Thinking strategically, acting tactically.

Behind every successful endeavour is a well-thought-out strategic plan. In order to make effective short-term gains, forward-thinking companies and organizations base everything they do on eventually reaching milestone goals. CAAR is no different.

In late 2018, CAAR’s staff and board went a step beyond their established practice of meeting to cement the association’s goals on an annual basis, and undertook a multi-day strategic planning session to craft a long-term plan to direct the association’s actions over the next three-to-five years.

Mapping out its future in this manner means that CAAR can now craft highly effective annual plans for the association that include the right steps to make short term gains while furthering the association’s progress toward its long-term goals.

Start by Asking the Right Questions

Digging deep into the fundamentals and purpose of the association was at the core of CAAR’s approach to ensure the strategy the association came away with in the end would hit all the right marks.

“We reviewed each and every aspect of the association, right down to very basic questions,” says Mitch Rezansoff, executive director of CAAR. “We asked ourselves; ‘who is CAAR, why do we exist, what is our purpose moving forward and where should we focus?’”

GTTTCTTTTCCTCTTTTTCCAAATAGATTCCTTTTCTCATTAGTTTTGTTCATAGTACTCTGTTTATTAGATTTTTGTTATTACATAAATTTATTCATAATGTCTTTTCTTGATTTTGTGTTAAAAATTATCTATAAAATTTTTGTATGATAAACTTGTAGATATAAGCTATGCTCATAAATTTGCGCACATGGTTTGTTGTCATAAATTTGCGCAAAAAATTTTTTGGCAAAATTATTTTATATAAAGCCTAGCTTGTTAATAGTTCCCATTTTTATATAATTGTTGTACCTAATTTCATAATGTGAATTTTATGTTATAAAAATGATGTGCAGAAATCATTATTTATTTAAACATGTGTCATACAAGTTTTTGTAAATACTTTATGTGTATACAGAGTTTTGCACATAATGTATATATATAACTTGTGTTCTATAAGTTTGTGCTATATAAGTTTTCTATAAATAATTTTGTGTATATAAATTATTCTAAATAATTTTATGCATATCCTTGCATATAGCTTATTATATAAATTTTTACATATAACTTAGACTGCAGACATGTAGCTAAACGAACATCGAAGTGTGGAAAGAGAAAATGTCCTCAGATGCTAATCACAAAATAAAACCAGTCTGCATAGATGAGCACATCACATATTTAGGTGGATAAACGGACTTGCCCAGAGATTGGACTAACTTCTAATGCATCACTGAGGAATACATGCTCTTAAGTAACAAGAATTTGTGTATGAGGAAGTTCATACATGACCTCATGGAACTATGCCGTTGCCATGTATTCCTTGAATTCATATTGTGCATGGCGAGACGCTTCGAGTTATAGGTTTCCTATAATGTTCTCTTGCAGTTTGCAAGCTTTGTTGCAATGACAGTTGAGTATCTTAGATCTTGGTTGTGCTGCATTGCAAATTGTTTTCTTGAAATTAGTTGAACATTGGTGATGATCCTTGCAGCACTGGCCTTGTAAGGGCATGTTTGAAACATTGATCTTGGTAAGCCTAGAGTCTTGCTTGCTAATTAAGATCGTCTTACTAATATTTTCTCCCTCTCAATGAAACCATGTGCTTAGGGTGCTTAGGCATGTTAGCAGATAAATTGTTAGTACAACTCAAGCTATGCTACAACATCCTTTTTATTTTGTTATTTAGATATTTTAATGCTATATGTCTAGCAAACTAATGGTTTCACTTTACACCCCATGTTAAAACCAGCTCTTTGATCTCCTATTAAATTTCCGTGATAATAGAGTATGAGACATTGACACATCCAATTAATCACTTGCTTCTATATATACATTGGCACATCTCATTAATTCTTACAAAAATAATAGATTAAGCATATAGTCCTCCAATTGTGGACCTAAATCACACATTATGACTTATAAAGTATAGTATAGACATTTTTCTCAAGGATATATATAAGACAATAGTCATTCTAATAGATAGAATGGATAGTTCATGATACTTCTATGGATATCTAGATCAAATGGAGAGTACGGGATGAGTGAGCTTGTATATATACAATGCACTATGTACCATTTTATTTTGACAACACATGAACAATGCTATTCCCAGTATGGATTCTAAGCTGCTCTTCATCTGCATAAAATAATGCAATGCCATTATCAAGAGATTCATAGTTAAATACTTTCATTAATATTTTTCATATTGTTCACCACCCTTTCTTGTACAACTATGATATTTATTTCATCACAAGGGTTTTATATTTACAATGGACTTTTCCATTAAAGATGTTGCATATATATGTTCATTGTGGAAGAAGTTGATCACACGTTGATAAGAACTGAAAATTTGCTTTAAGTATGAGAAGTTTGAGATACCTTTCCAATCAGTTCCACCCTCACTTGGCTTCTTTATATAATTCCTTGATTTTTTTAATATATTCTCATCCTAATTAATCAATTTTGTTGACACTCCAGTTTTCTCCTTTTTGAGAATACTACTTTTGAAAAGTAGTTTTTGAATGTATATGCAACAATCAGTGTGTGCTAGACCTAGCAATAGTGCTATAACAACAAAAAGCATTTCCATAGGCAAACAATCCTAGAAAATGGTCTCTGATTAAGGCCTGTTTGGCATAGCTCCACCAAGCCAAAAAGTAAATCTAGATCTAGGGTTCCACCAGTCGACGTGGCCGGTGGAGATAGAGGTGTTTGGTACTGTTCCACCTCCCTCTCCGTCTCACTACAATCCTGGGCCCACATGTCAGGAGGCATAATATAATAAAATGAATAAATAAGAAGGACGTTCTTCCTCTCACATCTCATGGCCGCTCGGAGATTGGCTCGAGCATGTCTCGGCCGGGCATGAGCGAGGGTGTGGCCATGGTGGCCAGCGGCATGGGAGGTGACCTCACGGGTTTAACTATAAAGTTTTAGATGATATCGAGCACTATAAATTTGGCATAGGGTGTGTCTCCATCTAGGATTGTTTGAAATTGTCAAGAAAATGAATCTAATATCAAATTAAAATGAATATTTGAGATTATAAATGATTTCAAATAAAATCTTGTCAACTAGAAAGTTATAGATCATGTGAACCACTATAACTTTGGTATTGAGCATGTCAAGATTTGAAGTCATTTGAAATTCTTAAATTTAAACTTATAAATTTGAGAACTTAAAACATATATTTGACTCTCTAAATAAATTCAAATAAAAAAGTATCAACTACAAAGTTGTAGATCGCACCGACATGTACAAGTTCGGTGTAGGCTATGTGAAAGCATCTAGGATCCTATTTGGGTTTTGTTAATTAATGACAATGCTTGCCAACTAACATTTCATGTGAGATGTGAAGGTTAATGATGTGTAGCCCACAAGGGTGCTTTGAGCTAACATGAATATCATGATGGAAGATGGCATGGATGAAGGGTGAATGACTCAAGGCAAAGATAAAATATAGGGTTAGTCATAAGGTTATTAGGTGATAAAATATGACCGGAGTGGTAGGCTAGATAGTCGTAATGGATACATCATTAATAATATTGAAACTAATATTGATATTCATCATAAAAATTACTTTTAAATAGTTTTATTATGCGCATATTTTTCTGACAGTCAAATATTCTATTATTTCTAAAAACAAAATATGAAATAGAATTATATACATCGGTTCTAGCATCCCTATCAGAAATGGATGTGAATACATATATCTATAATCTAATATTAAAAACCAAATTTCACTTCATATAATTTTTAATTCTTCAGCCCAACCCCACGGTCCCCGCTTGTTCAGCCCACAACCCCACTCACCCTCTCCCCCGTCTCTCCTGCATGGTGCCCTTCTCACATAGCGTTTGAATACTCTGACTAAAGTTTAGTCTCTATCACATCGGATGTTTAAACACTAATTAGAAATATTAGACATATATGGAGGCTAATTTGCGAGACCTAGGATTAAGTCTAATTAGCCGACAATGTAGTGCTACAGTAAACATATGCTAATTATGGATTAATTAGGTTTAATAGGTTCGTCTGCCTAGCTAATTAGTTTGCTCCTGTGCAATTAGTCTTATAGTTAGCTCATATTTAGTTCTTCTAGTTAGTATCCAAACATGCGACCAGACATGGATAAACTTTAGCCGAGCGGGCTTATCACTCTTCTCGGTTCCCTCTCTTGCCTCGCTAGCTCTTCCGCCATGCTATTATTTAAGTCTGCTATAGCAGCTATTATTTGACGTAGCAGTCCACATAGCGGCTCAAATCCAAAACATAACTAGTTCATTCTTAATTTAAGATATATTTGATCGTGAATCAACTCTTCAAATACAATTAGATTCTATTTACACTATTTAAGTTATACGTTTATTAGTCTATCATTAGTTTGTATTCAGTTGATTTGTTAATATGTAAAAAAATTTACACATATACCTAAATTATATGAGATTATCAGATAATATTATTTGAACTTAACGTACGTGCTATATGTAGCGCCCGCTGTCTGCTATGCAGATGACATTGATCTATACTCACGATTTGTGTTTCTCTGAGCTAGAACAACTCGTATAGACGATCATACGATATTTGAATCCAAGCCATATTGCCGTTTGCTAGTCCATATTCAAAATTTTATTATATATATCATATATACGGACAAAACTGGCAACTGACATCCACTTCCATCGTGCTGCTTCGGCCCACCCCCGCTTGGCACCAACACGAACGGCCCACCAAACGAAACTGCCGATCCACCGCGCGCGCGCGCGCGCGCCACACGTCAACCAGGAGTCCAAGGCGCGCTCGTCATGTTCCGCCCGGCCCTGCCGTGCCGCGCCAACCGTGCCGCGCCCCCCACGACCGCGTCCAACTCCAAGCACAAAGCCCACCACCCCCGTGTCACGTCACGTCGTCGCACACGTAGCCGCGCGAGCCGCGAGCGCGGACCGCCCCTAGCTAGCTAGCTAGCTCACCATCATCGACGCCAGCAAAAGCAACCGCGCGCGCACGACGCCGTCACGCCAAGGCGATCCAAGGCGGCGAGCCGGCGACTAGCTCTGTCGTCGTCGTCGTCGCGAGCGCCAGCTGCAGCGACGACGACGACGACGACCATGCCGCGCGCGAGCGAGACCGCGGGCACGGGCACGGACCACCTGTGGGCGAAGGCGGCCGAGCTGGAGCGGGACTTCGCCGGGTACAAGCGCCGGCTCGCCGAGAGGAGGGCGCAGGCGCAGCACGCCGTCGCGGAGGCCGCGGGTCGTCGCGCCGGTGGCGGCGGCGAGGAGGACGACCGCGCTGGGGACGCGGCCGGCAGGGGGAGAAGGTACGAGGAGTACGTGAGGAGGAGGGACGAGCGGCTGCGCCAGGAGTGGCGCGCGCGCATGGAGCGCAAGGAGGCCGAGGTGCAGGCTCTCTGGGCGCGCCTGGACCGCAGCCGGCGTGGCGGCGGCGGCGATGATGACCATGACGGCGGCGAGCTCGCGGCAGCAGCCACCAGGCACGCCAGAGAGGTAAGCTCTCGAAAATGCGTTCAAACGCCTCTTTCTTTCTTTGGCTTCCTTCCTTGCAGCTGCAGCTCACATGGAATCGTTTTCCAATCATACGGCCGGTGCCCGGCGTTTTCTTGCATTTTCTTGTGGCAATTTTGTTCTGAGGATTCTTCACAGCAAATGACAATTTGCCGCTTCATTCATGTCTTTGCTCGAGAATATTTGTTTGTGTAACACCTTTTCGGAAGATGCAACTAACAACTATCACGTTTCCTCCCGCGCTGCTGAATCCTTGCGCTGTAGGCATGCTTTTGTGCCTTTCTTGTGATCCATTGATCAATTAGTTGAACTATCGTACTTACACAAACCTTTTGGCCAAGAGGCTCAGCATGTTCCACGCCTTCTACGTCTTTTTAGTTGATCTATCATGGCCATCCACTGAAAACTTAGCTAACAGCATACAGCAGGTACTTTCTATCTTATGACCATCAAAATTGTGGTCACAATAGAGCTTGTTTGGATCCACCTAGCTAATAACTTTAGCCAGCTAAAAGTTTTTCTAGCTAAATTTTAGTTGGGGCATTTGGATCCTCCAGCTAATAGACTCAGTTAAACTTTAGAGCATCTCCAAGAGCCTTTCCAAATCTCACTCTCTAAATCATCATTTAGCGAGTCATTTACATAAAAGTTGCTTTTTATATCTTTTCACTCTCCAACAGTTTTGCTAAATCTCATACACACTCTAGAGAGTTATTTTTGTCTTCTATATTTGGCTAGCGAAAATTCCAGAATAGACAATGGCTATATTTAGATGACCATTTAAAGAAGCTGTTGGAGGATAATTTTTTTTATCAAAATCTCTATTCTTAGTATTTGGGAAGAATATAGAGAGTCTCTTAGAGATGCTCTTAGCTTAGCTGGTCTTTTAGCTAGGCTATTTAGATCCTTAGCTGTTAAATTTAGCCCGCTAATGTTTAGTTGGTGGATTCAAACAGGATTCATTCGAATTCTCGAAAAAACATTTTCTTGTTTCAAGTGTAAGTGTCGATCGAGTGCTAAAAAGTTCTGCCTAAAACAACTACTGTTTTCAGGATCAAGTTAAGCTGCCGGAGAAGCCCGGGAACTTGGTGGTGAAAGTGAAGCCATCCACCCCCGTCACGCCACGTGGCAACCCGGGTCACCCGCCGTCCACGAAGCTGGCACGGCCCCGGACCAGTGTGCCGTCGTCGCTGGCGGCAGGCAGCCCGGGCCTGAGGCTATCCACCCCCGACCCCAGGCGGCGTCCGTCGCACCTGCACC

Rezansoff says the diversity of CAAR’s board, with members from many different areas of the industry, was a “huge asset” when answering these questions and exploring emerging regulatory issues and industry trends across Canada, and internationally.

“The CAAR board represents a tremendous breadth and variety,” says Rezansoff. “It was very valuable for all of us to sit down and hear the issues that are bubbling up in each segment of the agriculture industry – from farmers, to retailers to suppliers.”

With each issue identified, the board discussed in what capacity CAAR could become involved and how it could work to reduce the impact of regulation on the industry and ensure retailers are being heard by the right people.

In the end, CAAR came away with a draft of its long-term strategic plan. At the plan’s core were four key areas of focus for CAAR to allocate its resources toward over the next three to five years. The four areas are: Advocacy, Business Intelligence, Membership and Member Value and Sustainability of the Business. Keep reading below to learn more about each of these four key areas, and some of the tools and tactics CAAR will utilize to make accomplishments in each area.

With increased time and resources devoted to these four critical areas, CAAR will be able to enhance and streamline all activities, creating benefits for members throughout all aspects of the association.